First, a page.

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Re: Patch to add __builtin_printf

On Tue, 19 Sep 2000 16:21:08 -0400 (EDT), "Kaveh R. Ghazi" wrote:
> > From: Zack Weinberg <>
> > 
> > In light of recent security advisories, I'd like to see us do a
> > transformation like this:
> > 
> >   char *foo;  printf (foo);  -> printf ("%s", foo);  [->fputs (foo, stdout)
> > 
> > and issue a loud warning about the potential hole.  Note that the
> > transformation only applies when there are no arguments after the variable.
>I'm about to submit patches to achieve: printf("%s",foo)->fputs(foo,stdout)
>(Capturing stdout was the hairy part.)  So that much you can count on.

Hm... Appears to me you're working too hard.  You know you are using GCC's
preprocessor, therefore you can inject

#undef printf
#define printf(args...) fprintf(stdout, args...)

at the end of stdio.h.  It's probably easiest to do this with fix-header,
which knows how to insert things inside a multiple-include wrapper.  (But
note fix-header is not run on all targets.)

Then you have the expansion of stdout right where you need it in the
builtins.c logic.  [It may be worthwhile to turn fprintf(stdout, ...) back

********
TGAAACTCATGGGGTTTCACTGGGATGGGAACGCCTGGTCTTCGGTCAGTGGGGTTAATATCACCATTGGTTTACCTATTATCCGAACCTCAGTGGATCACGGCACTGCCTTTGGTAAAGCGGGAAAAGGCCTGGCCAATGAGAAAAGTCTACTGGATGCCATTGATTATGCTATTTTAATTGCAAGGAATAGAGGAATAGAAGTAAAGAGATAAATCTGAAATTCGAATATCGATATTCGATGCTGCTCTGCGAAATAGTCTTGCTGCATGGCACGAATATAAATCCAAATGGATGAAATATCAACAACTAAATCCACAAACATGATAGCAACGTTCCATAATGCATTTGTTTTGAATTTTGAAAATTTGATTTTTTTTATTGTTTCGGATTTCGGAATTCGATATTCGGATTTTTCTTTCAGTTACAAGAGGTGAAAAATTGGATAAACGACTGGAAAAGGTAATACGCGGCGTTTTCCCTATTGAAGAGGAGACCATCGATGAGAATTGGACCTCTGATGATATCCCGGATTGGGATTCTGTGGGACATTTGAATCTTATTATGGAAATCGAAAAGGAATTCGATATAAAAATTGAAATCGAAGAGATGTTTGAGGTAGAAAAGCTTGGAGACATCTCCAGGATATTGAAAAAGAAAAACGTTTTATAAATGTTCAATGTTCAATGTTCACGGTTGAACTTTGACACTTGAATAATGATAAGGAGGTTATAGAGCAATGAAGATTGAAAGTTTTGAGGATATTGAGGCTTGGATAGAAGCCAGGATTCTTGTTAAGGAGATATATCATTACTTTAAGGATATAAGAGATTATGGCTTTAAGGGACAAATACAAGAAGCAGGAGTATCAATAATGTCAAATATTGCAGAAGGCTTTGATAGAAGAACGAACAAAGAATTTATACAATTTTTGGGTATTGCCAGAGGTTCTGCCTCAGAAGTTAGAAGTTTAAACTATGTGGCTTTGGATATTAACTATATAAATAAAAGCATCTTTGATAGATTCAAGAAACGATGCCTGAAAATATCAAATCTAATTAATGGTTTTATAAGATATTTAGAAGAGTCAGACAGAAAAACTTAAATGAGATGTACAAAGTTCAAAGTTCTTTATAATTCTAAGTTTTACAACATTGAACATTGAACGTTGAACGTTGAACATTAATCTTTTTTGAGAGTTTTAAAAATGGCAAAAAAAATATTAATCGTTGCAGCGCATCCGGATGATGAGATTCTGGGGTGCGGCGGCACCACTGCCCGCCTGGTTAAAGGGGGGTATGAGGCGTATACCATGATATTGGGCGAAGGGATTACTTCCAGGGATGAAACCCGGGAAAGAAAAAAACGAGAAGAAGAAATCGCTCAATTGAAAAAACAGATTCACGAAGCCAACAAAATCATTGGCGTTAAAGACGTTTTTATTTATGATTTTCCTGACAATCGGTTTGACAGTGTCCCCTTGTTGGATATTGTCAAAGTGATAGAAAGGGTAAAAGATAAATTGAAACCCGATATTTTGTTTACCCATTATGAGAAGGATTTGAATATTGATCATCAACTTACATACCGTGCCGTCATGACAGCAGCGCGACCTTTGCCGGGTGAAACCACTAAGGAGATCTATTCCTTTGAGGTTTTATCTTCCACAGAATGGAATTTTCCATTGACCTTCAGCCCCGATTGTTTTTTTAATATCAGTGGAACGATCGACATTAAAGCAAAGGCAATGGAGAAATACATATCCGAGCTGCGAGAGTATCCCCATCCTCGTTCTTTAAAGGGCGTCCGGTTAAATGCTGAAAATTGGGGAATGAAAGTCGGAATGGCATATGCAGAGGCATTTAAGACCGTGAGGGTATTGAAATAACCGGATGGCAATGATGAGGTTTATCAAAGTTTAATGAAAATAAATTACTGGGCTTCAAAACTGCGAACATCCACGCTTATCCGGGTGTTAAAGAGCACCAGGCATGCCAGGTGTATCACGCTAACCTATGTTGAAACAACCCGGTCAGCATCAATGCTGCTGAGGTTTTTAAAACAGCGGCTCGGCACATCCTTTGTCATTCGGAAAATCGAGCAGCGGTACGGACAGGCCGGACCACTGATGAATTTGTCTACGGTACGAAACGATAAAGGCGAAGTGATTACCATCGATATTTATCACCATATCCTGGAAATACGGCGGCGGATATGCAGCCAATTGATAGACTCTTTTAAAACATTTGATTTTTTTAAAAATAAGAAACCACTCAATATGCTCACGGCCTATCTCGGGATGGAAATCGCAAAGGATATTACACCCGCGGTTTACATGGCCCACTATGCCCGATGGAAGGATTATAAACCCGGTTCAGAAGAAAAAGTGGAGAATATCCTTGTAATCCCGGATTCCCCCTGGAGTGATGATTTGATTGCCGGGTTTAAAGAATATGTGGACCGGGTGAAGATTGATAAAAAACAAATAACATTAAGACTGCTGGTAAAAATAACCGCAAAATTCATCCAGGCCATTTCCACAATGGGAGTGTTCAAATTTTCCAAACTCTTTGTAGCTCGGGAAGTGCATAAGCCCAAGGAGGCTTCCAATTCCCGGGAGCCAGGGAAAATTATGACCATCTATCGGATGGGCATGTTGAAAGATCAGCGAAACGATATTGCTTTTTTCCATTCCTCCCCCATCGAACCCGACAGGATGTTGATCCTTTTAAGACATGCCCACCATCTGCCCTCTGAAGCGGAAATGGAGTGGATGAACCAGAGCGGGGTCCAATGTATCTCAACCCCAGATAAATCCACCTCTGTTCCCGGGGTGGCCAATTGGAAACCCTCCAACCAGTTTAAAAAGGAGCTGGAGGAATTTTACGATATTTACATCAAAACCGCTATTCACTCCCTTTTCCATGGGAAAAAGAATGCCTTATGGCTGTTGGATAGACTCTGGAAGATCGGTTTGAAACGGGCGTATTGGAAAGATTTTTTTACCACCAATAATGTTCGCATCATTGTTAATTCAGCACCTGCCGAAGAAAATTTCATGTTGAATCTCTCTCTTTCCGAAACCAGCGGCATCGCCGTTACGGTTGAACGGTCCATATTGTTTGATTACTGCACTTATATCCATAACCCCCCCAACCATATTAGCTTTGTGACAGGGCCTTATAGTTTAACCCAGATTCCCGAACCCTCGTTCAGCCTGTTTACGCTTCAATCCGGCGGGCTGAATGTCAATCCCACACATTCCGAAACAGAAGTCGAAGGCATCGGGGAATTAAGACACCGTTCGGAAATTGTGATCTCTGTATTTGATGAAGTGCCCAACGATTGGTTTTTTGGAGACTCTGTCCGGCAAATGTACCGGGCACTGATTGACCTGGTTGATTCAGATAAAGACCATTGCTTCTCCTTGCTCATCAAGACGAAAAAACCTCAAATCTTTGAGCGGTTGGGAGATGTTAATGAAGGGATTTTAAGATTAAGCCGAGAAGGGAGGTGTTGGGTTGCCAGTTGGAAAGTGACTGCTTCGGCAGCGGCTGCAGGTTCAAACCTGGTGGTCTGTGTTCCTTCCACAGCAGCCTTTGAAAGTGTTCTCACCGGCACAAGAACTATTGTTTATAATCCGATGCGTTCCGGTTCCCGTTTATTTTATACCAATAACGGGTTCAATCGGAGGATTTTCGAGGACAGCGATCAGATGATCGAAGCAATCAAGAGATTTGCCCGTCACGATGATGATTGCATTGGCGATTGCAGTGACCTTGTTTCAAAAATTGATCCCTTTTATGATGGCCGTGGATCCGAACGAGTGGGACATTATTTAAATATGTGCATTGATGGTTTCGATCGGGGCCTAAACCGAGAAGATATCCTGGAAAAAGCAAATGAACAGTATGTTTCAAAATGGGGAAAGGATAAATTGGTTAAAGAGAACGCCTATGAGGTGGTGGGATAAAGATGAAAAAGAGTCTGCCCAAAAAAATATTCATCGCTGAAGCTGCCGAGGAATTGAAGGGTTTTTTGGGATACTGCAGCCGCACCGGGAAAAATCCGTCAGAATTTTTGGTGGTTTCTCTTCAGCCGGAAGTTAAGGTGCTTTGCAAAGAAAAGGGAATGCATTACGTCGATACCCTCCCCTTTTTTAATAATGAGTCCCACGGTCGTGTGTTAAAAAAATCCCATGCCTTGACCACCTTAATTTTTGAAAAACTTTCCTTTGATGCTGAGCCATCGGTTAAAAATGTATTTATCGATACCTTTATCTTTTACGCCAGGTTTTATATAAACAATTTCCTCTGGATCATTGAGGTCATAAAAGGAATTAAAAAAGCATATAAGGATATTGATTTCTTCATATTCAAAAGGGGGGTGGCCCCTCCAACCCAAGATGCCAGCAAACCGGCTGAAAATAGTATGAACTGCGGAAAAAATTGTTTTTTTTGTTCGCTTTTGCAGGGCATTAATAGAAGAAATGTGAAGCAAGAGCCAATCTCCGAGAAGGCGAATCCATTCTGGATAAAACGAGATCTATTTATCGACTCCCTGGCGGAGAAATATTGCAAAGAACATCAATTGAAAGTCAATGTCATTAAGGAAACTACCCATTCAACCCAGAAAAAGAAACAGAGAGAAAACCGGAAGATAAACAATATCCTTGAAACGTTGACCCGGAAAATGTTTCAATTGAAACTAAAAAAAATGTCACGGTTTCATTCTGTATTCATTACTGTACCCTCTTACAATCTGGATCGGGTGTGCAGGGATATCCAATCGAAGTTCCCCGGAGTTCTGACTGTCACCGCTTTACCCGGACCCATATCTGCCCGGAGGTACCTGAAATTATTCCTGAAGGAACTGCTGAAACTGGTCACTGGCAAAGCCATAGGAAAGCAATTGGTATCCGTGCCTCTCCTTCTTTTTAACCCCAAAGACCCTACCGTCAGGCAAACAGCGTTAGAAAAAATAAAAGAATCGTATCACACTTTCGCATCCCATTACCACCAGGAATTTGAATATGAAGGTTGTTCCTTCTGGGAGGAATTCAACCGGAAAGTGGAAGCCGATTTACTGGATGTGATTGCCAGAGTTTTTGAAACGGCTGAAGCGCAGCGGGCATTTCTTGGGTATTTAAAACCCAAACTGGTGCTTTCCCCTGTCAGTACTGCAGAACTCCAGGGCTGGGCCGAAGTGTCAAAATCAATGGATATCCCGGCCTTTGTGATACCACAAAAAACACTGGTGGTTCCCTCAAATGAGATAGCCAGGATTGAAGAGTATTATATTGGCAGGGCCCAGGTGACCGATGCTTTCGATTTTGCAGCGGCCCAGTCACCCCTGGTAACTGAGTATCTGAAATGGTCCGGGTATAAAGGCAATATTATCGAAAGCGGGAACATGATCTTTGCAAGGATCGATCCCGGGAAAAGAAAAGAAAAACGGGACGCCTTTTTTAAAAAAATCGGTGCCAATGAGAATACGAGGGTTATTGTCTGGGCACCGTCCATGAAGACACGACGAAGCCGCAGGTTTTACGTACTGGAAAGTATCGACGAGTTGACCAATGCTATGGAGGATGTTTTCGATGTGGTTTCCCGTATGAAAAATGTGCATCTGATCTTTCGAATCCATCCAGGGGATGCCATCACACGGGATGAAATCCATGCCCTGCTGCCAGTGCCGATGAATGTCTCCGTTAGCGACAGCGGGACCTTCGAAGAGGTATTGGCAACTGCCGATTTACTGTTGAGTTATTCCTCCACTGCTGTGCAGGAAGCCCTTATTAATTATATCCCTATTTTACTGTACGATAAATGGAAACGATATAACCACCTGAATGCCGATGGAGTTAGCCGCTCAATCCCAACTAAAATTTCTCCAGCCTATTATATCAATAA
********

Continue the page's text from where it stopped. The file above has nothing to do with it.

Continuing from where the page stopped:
into printf(...) - at least for -Os - but that's trivial.]

This doesn't help you capture putc, of course.  You could also wait for (or
help finish) the integrated preprocessor, and then dig through its symbol
table from the front end.  You'd also need a way of asking the parser 'scan
this token list and give me the tree for it, please' - C++ can almost do
this now, see spew.c.

>WRT printf(foo), warning about it is really a special case of
>-Wformat=2, so it shouldn't be hard.  (Though I still wish the author
>would have documented the new option...)

Oh, is _that_ where the 'format not a string literal' warning went?  No

I like Joseph's patch that turns it back on for printf (foo) at -Wall.

>Anyway, whether to automatically do the transformation you suggest on
>printf(foo) is debatable IMHO given that the original is a legal (but
>admittedly dangerous) use, and the transformation by nature isn't
>equivalent.  (E.g. "%%" gets printf-processed in the original style.)

Gah, I forgot about %%.  You're right, the transform is not safe.

One other thing - some people like to write

static const char nothing_happens[] = "Nothing happens.\n"



Be nice if we went and fished the text out of the VAR_DECL when we could,
and checked arguments as normal.  [A bare "extern const char *nothing_happens"
should still get warned about - you don't know where the initializer will
come from, it could be unchecked user input.]


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